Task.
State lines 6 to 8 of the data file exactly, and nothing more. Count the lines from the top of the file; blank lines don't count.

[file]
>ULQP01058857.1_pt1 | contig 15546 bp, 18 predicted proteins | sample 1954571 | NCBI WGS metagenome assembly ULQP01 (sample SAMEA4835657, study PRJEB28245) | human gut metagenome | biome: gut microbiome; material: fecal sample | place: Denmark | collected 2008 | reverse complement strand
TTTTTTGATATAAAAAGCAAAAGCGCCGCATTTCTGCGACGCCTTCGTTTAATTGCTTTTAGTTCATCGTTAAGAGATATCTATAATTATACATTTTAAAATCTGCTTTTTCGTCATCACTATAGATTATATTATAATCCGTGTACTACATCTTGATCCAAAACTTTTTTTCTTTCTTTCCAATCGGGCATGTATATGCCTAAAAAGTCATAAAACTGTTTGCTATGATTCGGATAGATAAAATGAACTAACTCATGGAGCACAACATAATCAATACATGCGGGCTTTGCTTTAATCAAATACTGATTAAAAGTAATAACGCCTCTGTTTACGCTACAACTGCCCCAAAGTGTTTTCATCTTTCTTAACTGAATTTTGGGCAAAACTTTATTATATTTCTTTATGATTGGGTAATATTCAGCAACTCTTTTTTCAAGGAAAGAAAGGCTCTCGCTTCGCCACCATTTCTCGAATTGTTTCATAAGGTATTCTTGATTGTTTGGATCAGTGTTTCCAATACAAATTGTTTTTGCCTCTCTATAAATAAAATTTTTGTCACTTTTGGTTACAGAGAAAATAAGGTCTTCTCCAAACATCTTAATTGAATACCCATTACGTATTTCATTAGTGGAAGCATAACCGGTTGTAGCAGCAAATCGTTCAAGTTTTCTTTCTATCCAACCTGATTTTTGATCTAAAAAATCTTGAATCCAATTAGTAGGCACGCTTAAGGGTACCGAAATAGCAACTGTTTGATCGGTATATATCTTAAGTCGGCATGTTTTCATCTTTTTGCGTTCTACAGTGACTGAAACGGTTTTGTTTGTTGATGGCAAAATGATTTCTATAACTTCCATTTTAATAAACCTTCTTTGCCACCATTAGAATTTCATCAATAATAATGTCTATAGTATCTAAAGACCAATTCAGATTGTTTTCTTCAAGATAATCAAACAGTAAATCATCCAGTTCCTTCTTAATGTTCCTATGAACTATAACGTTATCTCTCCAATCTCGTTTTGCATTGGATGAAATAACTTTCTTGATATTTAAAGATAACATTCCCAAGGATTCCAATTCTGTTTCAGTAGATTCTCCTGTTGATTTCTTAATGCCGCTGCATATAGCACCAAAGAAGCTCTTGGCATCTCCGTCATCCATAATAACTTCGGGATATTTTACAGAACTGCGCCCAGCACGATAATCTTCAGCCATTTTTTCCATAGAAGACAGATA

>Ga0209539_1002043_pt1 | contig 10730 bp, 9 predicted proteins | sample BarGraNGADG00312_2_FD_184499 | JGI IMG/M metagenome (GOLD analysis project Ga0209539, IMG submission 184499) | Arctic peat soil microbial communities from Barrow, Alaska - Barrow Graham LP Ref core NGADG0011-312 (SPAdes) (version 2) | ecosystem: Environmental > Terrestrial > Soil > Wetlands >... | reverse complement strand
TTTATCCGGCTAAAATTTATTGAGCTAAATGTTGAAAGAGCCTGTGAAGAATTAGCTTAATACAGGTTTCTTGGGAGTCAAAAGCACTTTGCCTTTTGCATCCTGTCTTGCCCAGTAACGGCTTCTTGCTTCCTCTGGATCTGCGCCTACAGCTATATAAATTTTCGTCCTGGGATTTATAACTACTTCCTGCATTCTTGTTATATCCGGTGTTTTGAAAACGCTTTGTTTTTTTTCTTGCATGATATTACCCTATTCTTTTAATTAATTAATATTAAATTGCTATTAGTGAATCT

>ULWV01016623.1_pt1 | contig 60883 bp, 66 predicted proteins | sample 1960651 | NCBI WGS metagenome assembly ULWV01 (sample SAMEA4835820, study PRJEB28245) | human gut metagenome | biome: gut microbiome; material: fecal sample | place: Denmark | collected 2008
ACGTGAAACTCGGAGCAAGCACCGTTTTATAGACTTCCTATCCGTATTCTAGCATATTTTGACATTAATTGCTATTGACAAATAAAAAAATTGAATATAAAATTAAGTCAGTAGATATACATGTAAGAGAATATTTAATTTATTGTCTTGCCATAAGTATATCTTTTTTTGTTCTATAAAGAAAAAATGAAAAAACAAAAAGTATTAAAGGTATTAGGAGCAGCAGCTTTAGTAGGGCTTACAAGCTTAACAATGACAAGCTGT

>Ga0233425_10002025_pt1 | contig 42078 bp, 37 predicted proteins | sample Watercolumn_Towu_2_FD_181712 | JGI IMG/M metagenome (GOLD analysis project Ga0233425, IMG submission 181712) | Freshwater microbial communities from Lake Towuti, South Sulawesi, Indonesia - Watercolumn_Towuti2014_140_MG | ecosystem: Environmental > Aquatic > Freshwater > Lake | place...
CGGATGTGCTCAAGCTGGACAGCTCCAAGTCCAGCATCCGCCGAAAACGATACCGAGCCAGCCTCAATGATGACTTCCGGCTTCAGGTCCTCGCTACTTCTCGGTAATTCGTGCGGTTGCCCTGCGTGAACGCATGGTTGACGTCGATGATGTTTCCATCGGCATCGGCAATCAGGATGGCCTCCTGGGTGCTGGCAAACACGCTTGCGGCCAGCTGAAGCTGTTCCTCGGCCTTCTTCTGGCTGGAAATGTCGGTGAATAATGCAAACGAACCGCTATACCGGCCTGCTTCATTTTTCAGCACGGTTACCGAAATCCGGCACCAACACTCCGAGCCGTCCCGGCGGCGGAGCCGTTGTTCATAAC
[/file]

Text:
ACGTGAAACTCGGAGCAAGCACCGTTTTATAGACTTCCTATCCGTATTCTAGCATATTTTGACATTAATTGCTATTGACAAATAAAAAAATTGAATATAAAATTAAGTCAGTAGATATACATGTAAGAGAATATTTAATTTATTGTCTTGCCATAAGTATATCTTTTTTTGTTCTATAAAGAAAAAATGAAAAAACAAAAAGTATTAAAGGTATTAGGAGCAGCAGCTTTAGTAGGGCTTACAAGCTTAACAATGACAAGCTGT

>Ga0233425_10002025_pt1 | contig 42078 bp, 37 predicted proteins | sample Watercolumn_Towu_2_FD_181712 | JGI IMG/M metagenome (GOLD analysis project Ga0233425, IMG submission 181712) | Freshwater microbial communities from Lake Towuti, South Sulawesi, Indonesia - Watercolumn_Towuti2014_140_MG | ecosystem: Environmental > Aquatic > Freshwater > Lake | place...
CGGATGTGCTCAAGCTGGACAGCTCCAAGTCCAGCATCCGCCGAAAACGATACCGAGCCAGCCTCAATGATGACTTCCGGCTTCAGGTCCTCGCTACTTCTCGGTAATTCGTGCGGTTGCCCTGCGTGAACGCATGGTTGACGTCGATGATGTTTCCATCGGCATCGGCAATCAGGATGGCCTCCTGGGTGCTGGCAAACACGCTTGCGGCCAGCTGAAGCTGTTCCTCGGCCTTCTTCTGGCTGGAAATGTCGGTGAATAATGCAAACGAACCGCTATACCGGCCTGCTTCATTTTTCAGCACGGTTACCGAAATCCGGCACCAACACTCCGAGCCGTCCCGGCGGCGGAGCCGTTGTTCATAAC